Inbound vs Outbound Marketing: What’s the Difference?
Inbound vs outbound marketing, which one is the best choice? Modern marketers are presented with questions like this because obtaining the attention of consumers who are flooded with offers, ads, and options from all angles has become a large challenge.
Today’s consumer is more educated and aware than ever before, so marketers who used to rely on broad campaigns to build awareness now have had to figure out new ways to persuade.
78% of consumers will use the internet to conduct product research. So, businesses are left with the option to sit back and hope their product comes out as the best choice, or they can take a proactive approach and be the source of information that consumers are looking for. That’s why inbound marketing was born and continues to grow to this day.
But what makes inbound marketing distinct from more traditional ”outbound” marketing? Inbound vs outbound marketing is not just a difference in strategy, it’s sometimes a difference in philosophy for businesses. Read on to learn more about each type of marketing, their pros and cons, and what makes them unique.
Learn more about all the resources, tools, and strategies modern businesses need to build highly effective marketing campaigns. Download our eBook, The Ultimate List of Marketing Resources for Any Campaign, to get started.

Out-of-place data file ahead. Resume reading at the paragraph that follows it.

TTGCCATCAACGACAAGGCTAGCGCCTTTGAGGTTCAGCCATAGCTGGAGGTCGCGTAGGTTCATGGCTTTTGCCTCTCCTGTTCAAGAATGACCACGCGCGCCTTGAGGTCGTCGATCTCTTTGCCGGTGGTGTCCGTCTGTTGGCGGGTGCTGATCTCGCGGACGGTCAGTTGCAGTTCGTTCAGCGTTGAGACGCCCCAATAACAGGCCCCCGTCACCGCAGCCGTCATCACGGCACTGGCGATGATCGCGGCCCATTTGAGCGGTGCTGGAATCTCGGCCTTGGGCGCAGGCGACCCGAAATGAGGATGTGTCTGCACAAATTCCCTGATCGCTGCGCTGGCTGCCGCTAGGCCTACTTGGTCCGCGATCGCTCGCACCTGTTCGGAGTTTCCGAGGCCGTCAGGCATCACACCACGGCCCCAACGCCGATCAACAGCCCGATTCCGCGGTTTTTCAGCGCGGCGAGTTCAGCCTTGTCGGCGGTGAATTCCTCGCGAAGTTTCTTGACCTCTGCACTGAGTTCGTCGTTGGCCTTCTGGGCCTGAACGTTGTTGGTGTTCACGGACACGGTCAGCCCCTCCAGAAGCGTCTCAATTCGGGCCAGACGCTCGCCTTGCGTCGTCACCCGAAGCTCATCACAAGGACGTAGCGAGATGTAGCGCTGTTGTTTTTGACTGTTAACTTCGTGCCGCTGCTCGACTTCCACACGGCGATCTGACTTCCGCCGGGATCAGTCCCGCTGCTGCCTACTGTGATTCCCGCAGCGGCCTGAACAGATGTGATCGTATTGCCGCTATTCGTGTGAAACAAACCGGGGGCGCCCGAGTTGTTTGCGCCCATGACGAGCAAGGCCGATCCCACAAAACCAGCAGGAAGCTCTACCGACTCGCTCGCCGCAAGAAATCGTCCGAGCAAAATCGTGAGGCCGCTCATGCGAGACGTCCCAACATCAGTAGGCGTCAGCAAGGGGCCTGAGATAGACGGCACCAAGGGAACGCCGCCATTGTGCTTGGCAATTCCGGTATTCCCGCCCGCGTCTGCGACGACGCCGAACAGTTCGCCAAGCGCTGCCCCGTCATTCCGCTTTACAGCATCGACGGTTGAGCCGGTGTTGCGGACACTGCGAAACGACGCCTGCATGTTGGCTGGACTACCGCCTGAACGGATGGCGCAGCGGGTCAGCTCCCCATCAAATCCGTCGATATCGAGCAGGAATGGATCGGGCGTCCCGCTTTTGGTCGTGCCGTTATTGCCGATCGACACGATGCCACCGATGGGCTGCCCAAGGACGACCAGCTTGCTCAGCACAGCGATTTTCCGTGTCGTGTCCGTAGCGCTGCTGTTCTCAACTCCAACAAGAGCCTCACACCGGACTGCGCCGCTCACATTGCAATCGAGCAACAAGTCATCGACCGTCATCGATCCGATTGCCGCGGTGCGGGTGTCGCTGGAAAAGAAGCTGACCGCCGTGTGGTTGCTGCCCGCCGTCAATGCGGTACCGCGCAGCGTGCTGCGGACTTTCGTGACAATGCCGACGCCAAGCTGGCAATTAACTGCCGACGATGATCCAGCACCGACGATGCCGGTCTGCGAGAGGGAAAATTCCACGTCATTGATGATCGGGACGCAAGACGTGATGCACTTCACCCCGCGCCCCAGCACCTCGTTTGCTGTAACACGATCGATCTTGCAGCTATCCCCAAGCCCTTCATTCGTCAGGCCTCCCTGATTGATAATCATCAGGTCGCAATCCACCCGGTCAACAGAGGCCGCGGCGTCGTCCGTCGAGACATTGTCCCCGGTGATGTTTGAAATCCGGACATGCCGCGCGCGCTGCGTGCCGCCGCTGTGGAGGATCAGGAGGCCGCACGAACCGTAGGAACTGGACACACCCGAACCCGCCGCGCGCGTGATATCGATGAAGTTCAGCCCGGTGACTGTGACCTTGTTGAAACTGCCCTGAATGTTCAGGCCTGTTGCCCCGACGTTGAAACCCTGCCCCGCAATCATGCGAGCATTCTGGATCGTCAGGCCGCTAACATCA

What are Inbound and Outbound Marketing?
inbound marketing and outbound marketing are two sides of the same coin. They have the same destination (converting customers) but they get there in different ways.
While inbound focuses more on nurturing prospects, inviting them in and delivering helpful content along the way, outbound focuses more on spreading awareness, casting a wide net, and reaching out to more people in hopes of bringing them in as customers.
Here’s a deeper dive into the differences between the two, their pros and cons, and why you might choose one over the other for your business’ marketing needs.
Inbound Marketing Definition
Inbound marketing, sometimes referred to as content marketing, is a marketing strategy that focuses on ”pulling” customers in with useful and informational content. Its emphasis is on education and spending time with people to create a deeper, more genuine connection with them.
Inbound marketing is often broken up into three stages:
This stage is the epitome of the difference between inbound and outbound marketing. Rather than yelling your message to the masses, inbound marketing focuses on attracting (pulling) people to your brand. This is done by writing Search Engine Optimized (SEO) content (blogs, eBooks, pillar pages, etc.) to bring them organically from search engine results pages (SERPs). This can also be done using Google ads, social media posting, email campaigns to your opt-in lists, and more. But the crux of it is that you aren’t force-feeding anyone your brand or products; instead, you offer value, which brings people voluntarily to you.